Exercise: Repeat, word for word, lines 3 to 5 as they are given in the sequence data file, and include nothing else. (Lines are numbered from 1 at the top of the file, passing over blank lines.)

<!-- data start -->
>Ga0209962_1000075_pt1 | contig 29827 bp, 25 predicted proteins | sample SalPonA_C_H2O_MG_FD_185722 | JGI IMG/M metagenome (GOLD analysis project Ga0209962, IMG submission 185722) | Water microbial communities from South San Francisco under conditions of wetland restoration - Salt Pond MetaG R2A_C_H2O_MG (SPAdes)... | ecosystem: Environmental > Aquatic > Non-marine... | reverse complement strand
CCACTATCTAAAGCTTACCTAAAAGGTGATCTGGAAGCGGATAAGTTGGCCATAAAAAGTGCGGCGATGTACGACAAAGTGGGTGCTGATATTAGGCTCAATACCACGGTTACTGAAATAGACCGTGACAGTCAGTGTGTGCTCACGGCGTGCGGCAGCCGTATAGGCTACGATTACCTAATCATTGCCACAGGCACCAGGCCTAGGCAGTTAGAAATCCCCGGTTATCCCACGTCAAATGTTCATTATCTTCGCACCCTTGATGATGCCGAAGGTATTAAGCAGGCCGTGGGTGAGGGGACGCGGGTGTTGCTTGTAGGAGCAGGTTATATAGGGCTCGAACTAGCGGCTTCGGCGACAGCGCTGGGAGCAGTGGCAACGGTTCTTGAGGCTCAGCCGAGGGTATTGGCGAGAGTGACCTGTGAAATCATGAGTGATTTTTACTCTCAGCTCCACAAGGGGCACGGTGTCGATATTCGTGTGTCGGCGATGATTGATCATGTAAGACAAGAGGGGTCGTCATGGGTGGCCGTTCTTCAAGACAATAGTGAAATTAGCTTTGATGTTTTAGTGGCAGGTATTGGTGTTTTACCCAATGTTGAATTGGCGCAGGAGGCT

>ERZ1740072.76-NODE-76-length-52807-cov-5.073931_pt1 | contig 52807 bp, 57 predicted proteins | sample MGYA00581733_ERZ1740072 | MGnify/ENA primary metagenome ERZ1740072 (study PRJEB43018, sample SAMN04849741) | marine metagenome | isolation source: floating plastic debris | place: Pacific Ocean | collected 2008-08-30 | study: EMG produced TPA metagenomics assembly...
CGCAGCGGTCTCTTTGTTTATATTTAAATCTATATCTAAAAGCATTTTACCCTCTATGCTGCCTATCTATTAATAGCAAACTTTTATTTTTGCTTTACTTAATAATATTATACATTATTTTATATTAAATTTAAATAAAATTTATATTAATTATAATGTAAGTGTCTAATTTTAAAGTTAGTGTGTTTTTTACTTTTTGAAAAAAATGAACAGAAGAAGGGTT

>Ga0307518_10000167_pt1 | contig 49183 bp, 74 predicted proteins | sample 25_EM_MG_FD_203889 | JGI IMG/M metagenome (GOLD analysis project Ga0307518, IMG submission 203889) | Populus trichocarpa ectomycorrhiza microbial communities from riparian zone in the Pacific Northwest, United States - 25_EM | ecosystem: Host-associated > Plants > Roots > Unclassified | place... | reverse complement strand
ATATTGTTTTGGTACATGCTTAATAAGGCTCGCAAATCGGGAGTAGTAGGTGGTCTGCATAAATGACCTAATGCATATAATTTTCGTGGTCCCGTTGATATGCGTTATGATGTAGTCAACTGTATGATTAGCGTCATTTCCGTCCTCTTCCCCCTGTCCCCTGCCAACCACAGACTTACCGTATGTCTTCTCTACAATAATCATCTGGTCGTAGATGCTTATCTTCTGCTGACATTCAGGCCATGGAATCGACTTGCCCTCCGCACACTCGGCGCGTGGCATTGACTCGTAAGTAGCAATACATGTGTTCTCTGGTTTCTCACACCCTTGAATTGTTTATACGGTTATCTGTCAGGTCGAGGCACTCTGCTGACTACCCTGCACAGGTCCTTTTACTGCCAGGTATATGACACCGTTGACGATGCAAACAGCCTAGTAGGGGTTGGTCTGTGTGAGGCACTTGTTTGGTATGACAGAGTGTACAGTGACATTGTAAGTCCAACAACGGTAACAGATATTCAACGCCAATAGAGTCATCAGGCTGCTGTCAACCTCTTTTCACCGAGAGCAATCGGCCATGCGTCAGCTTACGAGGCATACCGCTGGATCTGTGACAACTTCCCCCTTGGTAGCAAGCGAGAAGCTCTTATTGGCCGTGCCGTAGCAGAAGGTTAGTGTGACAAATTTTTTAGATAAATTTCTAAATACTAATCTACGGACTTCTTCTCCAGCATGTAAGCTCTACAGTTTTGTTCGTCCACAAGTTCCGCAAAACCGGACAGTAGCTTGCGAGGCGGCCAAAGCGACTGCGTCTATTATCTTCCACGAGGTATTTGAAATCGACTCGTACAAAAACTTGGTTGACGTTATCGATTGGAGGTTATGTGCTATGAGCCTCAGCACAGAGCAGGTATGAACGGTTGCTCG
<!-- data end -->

>ERZ1740072.76-NODE-76-length-52807-cov-5.073931_pt1 | contig 52807 bp, 57 predicted proteins | sample MGYA00581733_ERZ1740072 | MGnify/ENA primary metagenome ERZ1740072 (study PRJEB43018, sample SAMN04849741) | marine metagenome | isolation source: floating plastic debris | place: Pacific Ocean | collected 2008-08-30 | study: EMG produced TPA metagenomics assembly...
CGCAGCGGTCTCTTTGTTTATATTTAAATCTATATCTAAAAGCATTTTACCCTCTATGCTGCCTATCTATTAATAGCAAACTTTTATTTTTGCTTTACTTAATAATATTATACATTATTTTATATTAAATTTAAATAAAATTTATATTAATTATAATGTAAGTGTCTAATTTTAAAGTTAGTGTGTTTTTTACTTTTTGAAAAAAATGAACAGAAGAAGGGTT

>Ga0307518_10000167_pt1 | contig 49183 bp, 74 predicted proteins | sample 25_EM_MG_FD_203889 | JGI IMG/M metagenome (GOLD analysis project Ga0307518, IMG submission 203889) | Populus trichocarpa ectomycorrhiza microbial communities from riparian zone in the Pacific Northwest, United States - 25_EM | ecosystem: Host-associated > Plants > Roots > Unclassified | place... | reverse complement strand